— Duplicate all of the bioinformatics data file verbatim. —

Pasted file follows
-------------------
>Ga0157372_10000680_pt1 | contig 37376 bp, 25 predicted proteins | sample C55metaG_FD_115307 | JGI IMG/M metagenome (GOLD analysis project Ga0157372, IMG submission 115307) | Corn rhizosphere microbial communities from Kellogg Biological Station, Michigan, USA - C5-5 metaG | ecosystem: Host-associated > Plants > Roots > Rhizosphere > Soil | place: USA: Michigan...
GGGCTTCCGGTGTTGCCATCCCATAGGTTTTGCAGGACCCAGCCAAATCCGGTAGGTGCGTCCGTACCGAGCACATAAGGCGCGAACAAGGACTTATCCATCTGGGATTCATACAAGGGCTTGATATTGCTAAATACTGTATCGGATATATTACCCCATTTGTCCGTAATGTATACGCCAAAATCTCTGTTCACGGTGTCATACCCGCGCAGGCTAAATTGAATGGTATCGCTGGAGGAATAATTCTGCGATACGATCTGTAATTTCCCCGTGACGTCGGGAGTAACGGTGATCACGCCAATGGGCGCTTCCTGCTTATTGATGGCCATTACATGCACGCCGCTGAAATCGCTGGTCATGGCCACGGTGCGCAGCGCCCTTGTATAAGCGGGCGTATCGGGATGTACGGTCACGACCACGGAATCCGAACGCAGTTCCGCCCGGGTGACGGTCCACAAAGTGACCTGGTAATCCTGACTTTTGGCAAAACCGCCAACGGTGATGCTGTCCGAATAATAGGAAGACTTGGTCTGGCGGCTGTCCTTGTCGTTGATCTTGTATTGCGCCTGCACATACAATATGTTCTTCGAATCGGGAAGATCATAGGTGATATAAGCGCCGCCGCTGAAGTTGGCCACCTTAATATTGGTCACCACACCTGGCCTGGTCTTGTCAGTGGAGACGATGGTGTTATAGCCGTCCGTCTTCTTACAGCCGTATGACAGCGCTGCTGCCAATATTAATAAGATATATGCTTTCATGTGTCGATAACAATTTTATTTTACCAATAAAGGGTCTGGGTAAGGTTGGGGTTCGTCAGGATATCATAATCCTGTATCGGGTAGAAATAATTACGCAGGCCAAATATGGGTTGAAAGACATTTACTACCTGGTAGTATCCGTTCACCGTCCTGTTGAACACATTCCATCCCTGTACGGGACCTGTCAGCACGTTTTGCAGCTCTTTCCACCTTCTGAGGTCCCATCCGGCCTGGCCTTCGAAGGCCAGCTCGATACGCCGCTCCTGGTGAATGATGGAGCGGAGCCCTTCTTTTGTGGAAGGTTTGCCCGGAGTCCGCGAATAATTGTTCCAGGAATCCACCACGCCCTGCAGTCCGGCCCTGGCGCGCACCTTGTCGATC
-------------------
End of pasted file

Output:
>Ga0157372_10000680_pt1 | contig 37376 bp, 25 predicted proteins | sample C55metaG_FD_115307 | JGI IMG/M metagenome (GOLD analysis project Ga0157372, IMG submission 115307) | Corn rhizosphere microbial communities from Kellogg Biological Station, Michigan, USA - C5-5 metaG | ecosystem: Host-associated > Plants > Roots > Rhizosphere > Soil | place: USA: Michigan...
GGGCTTCCGGTGTTGCCATCCCATAGGTTTTGCAGGACCCAGCCAAATCCGGTAGGTGCGTCCGTACCGAGCACATAAGGCGCGAACAAGGACTTATCCATCTGGGATTCATACAAGGGCTTGATATTGCTAAATACTGTATCGGATATATTACCCCATTTGTCCGTAATGTATACGCCAAAATCTCTGTTCACGGTGTCATACCCGCGCAGGCTAAATTGAATGGTATCGCTGGAGGAATAATTCTGCGATACGATCTGTAATTTCCCCGTGACGTCGGGAGTAACGGTGATCACGCCAATGGGCGCTTCCTGCTTATTGATGGCCATTACATGCACGCCGCTGAAATCGCTGGTCATGGCCACGGTGCGCAGCGCCCTTGTATAAGCGGGCGTATCGGGATGTACGGTCACGACCACGGAATCCGAACGCAGTTCCGCCCGGGTGACGGTCCACAAAGTGACCTGGTAATCCTGACTTTTGGCAAAACCGCCAACGGTGATGCTGTCCGAATAATAGGAAGACTTGGTCTGGCGGCTGTCCTTGTCGTTGATCTTGTATTGCGCCTGCACATACAATATGTTCTTCGAATCGGGAAGATCATAGGTGATATAAGCGCCGCCGCTGAAGTTGGCCACCTTAATATTGGTCACCACACCTGGCCTGGTCTTGTCAGTGGAGACGATGGTGTTATAGCCGTCCGTCTTCTTACAGCCGTATGACAGCGCTGCTGCCAATATTAATAAGATATATGCTTTCATGTGTCGATAACAATTTTATTTTACCAATAAAGGGTCTGGGTAAGGTTGGGGTTCGTCAGGATATCATAATCCTGTATCGGGTAGAAATAATTACGCAGGCCAAATATGGGTTGAAAGACATTTACTACCTGGTAGTATCCGTTCACCGTCCTGTTGAACACATTCCATCCCTGTACGGGACCTGTCAGCACGTTTTGCAGCTCTTTCCACCTTCTGAGGTCCCATCCGGCCTGGCCTTCGAAGGCCAGCTCGATACGCCGCTCCTGGTGAATGATGGAGCGGAGCCCTTCTTTTGTGGAAGGTTTGCCCGGAGTCCGCGAATAATTGTTCCAGGAATCCACCACGCCCTGCAGTCCGGCCCTGGCGCGCACCTTGTCGATC